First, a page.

Michael Phelps is the proud owner of 18 Olympic gold medals, but that final medal count doesn’t really matter beyond mere bookkeeping. He will be remembered most for his relentless approach to training, which set him up for success in Athens and Beijing and London, less than two short years ago. By safeguarding the body and bolstering the mind, Phelps paved the way for his own accomplishments—and that commitment to preparation, long day in and long day out, will remain admirable long after his retirement and escape from the public eye.

A restless swimmer from Maryland teaches us that repetition breeds success, that nothing can be accomplished without putting forth an inordinate amount of time and energy. We learn to clear no hurdle unprepared, because of the elite standard established by him. Practice really does matter, and he’s the proof.

The 2014 Boston Marathon, held on April 21, serves as one shining beacon for those afflicted by tragedy and immobilized by suffering—a glowing light at the end of a very dark, very ominous tunnel. Only one year earlier, Bostonians and people from all over played witness to musty smoke and flying limbs and endless tears streaming down the face. We were all exposed to the very worst of mankind, and forced to grieve in our own unique manners. Bombs were set off, but so too was communal grievance rarely seen on such an emotional level.

One year removed from the horrors, the city of Boston raced again. More people showed up, more people lent a helping hand, more people came together as one proud conglomerate on Boylston Street. What do we learn, just from an array of runners crossing a blue and yellow finish line etched on gray asphalt? We are shown to keep racing. We are shown to keep moving forward. We are shown to never look back, but to stare forward and nowhere else. What a glorious image it was, thousands of runners undeterred by the past and jogging onward and onward.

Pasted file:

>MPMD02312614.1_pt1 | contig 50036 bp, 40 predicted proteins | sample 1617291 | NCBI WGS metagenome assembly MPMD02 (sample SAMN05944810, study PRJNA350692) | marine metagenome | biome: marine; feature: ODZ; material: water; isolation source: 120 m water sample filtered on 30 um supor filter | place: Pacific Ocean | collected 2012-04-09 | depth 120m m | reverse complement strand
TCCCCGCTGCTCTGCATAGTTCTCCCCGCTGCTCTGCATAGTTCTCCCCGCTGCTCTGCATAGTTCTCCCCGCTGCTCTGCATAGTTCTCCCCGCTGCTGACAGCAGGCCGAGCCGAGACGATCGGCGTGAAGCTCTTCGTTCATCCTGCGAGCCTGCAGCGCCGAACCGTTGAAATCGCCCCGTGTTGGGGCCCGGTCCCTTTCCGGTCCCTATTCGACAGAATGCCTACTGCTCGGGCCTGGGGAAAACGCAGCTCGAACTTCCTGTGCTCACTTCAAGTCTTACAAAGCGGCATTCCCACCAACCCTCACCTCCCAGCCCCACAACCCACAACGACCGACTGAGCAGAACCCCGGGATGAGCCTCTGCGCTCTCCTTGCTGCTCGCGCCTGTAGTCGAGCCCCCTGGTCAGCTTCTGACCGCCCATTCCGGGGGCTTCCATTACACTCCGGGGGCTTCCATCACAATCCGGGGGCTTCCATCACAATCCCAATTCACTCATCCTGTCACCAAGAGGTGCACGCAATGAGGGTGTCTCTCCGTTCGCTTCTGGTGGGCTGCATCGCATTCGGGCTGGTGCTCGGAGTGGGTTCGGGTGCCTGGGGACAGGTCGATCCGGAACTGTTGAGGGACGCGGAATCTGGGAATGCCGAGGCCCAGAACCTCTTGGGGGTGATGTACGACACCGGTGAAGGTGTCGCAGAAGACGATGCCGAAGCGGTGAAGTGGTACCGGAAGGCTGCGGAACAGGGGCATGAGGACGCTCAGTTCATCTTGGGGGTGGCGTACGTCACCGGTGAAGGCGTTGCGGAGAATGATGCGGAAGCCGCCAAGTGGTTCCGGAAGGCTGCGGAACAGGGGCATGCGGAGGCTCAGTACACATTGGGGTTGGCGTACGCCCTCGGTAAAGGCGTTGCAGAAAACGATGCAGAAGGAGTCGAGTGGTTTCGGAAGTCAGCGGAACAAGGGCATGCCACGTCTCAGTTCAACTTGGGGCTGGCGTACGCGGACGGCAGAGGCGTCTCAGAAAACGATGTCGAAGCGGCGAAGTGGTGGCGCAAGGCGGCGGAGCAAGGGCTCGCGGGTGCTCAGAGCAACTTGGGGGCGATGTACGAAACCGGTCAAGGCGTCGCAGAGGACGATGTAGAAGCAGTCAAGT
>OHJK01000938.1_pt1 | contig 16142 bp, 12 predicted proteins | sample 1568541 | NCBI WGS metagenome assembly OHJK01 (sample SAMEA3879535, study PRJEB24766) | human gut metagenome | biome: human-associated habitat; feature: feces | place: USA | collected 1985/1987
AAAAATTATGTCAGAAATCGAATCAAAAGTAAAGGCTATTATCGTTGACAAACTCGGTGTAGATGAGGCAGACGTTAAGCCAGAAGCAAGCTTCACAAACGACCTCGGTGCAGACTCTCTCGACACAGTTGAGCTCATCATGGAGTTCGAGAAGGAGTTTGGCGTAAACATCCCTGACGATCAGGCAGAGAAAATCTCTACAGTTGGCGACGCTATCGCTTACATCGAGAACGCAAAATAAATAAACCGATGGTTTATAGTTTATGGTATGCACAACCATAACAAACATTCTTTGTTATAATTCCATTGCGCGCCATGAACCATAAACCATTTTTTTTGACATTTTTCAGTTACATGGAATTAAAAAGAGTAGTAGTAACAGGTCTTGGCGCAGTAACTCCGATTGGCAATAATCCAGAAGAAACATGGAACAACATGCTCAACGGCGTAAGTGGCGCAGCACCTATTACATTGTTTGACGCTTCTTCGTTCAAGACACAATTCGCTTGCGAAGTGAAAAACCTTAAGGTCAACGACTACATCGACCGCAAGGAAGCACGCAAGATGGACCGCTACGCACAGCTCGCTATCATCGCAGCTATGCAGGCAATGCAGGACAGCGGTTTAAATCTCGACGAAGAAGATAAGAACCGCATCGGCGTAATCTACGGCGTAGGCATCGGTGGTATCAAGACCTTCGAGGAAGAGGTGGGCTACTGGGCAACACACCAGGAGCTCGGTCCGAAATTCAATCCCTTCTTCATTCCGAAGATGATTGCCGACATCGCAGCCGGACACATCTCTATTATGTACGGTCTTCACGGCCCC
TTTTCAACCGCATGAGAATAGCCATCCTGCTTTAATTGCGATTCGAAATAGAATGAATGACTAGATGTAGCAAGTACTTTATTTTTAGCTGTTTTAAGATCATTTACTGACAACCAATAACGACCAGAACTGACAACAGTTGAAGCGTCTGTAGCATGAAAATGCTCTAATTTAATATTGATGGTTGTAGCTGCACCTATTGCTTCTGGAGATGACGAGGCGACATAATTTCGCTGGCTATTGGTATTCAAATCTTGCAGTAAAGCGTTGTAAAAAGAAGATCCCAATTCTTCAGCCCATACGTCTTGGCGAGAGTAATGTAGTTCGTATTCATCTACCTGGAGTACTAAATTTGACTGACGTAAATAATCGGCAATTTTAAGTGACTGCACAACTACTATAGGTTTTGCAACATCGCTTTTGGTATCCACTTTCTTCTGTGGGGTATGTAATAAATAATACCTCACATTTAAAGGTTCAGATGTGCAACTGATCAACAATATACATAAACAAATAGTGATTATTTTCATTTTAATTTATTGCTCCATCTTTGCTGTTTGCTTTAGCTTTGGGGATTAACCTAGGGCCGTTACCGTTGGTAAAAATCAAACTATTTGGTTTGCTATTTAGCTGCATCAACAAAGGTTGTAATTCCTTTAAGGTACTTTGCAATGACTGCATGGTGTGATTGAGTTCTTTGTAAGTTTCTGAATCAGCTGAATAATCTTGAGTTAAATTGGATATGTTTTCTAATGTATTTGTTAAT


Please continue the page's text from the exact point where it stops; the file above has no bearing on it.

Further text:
Michael Jordan looked not at his limitations, but leaned on grittiness en route to victory. Michael Phelps looked not at the dues paid in practice, but the laurels of success—the gold of that Olympic medal. The city of Boston, with all of its enthusiastic runners, looked not to the bombs of the past, but the glorious fireworks to come.

So, how exactly are we unable to draw some deeper meaning from the realm of athletic competition? Perhaps, we’re just unwilling.

Sports can stand for so much, as a representation—rather, as a guiding hand outstretched for an individual’s personal enrichment. That’s how I see it, at least. The adults are still just kicking a ball around, but maybe there’s a lesson to be learned on that pitch. Just maybe, that ball and net will show us something very valuable.

It’s just a stupid game if we’re stupid enough to focus solely on the surface, when there’s much, much more beneath it all.